They called it “scientific baseball” and the chief practitioner was John J. McGraw, legendary manager of the New York Giants. In 1922, his Giants had embarrassed the American League champion New York Yankees in their first World Series appearance. The Yankees fell in four straight games (and one tie — don’t ask).
McGraw won the Series by shutting down Babe Ruth. The Yankee star was the embodiment of everything that McGraw hated — irrational brute force over the thinking strategy of scientific baseball.
Fitting the spirit of the age, scientific baseball meant a managed game where the individual player was nothing. It was a game controlled by stealth and brains, a rational science McGraw could win because it was said that he could outthink everybody else. The game was a machine and the players interchangeable parts.
And then came Ruth with his braggadocio and towering blasts that scored runs in unholy bunches without an ounce of strategy. The rational, controlled engine disappeared. See the ball and wallop it. McGraw hated him for it.
It seems odd now to think of baseball in terms of science. But it was all part of an era when scientism — making religion out of science and science as the only barometer of truth — dominated intellectual and pseudo-intellectual thought in America.
Even in an age of scientism, people have to believe. So they’ll glom on to any kind of idiocy when faith is abandoned. The era of scientific baseball was also an era of mind over matter spiritualism, séances, Ouija boards, auto-writing and spirit photography. Foolishness rushed in to fill the void in the human soul.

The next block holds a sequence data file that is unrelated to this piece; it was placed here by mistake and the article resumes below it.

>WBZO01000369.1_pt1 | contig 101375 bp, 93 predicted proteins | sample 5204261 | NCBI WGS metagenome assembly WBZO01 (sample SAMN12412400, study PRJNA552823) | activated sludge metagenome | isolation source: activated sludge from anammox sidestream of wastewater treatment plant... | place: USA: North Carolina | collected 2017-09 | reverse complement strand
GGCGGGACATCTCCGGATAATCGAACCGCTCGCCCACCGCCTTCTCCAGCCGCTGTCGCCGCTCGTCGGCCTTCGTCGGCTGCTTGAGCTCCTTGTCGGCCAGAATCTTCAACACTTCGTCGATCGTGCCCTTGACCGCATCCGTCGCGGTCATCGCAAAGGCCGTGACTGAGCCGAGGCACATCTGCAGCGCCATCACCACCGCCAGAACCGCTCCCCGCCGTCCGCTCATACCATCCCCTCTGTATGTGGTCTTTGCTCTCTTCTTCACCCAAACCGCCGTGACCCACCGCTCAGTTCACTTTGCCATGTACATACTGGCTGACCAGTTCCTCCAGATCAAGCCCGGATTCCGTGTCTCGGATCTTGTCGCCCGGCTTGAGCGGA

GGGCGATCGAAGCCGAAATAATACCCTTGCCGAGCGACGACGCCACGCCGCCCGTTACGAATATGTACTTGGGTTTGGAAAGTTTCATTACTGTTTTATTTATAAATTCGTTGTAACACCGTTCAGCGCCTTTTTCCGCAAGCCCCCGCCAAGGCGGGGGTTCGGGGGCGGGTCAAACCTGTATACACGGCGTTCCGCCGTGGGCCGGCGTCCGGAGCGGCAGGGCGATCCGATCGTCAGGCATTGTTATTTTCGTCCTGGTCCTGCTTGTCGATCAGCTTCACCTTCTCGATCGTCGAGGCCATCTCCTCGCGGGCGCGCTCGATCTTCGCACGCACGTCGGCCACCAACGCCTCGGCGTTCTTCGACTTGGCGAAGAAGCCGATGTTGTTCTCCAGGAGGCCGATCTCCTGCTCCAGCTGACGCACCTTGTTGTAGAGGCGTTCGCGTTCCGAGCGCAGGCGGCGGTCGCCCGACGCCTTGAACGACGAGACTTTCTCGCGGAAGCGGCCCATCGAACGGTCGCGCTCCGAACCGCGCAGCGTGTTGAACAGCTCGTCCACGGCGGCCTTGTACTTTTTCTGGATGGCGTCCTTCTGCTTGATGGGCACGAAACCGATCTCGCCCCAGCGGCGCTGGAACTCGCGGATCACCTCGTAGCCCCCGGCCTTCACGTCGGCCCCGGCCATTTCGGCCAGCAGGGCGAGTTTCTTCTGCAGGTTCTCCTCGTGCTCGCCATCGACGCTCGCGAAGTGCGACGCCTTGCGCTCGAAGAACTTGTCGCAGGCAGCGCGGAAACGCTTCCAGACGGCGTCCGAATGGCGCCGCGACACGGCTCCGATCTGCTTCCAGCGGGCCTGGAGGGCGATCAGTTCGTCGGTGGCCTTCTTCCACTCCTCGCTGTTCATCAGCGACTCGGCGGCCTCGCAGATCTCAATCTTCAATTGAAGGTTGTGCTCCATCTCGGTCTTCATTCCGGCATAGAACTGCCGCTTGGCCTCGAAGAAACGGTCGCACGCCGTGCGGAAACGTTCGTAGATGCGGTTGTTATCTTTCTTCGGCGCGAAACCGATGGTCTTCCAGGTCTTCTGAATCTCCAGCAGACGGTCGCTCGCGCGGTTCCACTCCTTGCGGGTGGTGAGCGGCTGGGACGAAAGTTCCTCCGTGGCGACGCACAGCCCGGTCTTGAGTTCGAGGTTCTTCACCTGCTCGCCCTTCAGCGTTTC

One of my favorites of the era was the Omnipotent Oom, a self-help guru from Middle America who presented himself as a mystic master of the science of yoga while he seduced women left and right, made a bundle and eventually settled into a successful business career in Nyack, N.Y.
And then there was Ida Craddock, a Unitarian sexologist, who descended into a world of madness with an invented spirit-lover named Soph. Before she gassed herself to death in a dingy apartment she wondered if she had been deluded by her scientism, writing in a final diary entry: “Truth, Truth, Truth is what I want!” But she had walked away from Truth a long time before.
It’s a hoot to look back on the scientism of the Omnipotent Oom until we realize that just about the time the newspapers were telling his story, another Omnipotent Oom was beginning his political career in Germany. Adolf Hitler’s tragic racial theories were the product of the same scientism that nurtured both the Oom and Ida.
Maybe we were saved in America because Babe Ruth and the Yankees knocked McGraw’s Giants off their scientific pedestal in 1923. Scientific baseball died when Ruth hit a monster home run in the first inning of the last game of the World Series, dooming McGraw and the Giants.
The Yankees would go on to win ... forever. And scientism bit the dust ... for a while.
A story the other day in The New York Times profiled an atheism club at a high school. It was the usual Times hero worship of a brave atheist teacher with his small band of progressive teen-atheist followers.
The Times has become the cheerleader of the new atheism, and goes out of its way to make a star out of the every Omnipotent Oom that comes down the pike preaching its brand of secularism. Until they gas themselves on their own foolishness.
In the slightly edited words of Paul Simon: “Where have you gone Babe Ruth? Our nation turns its lonely eyes to you.”
Robert P. Lockwood writes from Pennsylvania.